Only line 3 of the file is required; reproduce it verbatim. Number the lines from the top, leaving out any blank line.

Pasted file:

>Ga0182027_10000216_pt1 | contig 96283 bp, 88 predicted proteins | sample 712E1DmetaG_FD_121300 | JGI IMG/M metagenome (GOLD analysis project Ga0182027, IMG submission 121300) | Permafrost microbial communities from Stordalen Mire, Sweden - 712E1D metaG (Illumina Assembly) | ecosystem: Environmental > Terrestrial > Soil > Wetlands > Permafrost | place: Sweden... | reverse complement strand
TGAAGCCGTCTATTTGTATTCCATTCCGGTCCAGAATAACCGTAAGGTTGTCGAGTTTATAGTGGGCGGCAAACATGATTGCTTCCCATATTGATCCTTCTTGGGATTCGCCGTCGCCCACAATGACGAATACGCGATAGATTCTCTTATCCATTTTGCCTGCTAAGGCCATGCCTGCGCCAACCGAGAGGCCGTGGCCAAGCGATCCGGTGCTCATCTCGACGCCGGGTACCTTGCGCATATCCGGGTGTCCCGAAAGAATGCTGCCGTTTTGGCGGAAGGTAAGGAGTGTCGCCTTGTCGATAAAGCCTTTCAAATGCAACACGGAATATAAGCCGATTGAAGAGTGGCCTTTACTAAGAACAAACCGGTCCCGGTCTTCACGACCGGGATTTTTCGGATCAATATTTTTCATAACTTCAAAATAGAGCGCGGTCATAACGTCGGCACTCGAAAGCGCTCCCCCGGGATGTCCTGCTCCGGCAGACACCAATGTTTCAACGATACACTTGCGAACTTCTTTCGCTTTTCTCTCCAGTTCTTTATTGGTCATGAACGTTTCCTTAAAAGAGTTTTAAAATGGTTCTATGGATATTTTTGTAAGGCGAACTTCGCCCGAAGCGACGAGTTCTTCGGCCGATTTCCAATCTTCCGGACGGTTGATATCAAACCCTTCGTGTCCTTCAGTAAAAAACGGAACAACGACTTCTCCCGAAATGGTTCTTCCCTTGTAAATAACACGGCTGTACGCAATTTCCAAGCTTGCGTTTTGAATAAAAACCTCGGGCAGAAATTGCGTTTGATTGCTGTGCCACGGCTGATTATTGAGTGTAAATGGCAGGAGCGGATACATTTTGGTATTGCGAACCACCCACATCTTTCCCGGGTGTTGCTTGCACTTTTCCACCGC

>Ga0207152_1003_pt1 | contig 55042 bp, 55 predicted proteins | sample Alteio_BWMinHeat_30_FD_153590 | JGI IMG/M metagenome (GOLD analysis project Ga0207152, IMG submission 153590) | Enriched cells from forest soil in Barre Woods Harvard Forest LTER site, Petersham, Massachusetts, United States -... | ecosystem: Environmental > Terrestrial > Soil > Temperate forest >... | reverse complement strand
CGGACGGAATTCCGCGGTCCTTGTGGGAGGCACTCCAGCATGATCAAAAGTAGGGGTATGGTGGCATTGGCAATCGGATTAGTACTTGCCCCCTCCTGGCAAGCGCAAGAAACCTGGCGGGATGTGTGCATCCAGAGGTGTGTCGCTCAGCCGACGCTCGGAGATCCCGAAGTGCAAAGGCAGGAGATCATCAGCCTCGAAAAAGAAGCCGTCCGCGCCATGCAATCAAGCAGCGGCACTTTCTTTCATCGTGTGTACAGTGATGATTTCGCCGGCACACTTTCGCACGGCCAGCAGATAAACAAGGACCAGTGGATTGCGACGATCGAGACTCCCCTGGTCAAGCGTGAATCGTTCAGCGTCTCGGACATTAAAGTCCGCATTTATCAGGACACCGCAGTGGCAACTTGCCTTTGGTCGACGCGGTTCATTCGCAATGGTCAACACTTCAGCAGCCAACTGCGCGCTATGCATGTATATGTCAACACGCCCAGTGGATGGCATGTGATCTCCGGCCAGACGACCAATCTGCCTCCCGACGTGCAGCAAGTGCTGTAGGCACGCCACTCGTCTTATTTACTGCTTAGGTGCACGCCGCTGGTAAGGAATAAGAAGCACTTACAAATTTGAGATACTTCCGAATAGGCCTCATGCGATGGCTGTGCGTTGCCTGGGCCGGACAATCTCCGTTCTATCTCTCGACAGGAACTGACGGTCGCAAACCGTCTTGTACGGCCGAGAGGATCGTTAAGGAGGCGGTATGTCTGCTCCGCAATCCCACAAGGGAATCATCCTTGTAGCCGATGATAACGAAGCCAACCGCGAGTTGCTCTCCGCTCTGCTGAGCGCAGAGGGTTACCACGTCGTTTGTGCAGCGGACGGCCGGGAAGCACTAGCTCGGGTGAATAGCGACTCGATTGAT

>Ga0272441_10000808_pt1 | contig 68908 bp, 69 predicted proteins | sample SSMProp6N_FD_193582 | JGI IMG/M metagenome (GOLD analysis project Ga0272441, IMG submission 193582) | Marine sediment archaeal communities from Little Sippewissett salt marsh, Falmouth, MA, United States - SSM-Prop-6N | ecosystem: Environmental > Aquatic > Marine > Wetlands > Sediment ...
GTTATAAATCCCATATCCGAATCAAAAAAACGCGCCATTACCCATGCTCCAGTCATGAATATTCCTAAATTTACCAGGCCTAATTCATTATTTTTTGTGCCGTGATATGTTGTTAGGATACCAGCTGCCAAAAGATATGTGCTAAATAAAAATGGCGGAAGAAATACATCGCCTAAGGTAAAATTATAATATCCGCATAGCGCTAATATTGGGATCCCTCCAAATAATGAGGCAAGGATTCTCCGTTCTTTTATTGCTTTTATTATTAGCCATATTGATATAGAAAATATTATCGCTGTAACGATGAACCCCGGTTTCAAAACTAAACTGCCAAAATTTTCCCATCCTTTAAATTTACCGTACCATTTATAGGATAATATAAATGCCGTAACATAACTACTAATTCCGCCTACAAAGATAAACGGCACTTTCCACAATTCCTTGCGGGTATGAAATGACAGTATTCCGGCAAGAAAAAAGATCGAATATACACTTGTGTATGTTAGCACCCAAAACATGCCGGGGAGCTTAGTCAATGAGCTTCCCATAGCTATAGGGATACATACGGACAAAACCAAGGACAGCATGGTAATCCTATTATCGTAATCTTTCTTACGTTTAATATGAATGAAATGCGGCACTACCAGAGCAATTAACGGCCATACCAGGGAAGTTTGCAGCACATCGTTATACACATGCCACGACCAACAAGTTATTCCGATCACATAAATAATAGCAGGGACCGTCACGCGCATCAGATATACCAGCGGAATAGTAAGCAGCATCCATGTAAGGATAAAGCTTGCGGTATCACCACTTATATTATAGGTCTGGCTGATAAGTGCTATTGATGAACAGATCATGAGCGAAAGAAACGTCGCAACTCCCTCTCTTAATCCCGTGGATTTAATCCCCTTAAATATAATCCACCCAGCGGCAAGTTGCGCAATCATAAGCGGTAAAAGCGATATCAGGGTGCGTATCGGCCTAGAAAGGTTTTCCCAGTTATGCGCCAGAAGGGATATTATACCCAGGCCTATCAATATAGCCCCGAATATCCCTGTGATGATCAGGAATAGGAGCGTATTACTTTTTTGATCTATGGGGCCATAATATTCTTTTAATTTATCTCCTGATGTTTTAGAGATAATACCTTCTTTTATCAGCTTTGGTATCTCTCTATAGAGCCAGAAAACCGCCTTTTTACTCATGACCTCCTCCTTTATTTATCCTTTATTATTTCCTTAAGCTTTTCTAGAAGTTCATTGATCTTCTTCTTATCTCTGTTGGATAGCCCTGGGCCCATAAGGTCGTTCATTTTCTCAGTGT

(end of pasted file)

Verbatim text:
>Ga0207152_1003_pt1 | contig 55042 bp, 55 predicted proteins | sample Alteio_BWMinHeat_30_FD_153590 | JGI IMG/M metagenome (GOLD analysis project Ga0207152, IMG submission 153590) | Enriched cells from forest soil in Barre Woods Harvard Forest LTER site, Petersham, Massachusetts, United States -... | ecosystem: Environmental > Terrestrial > Soil > Temperate forest >... | reverse complement strand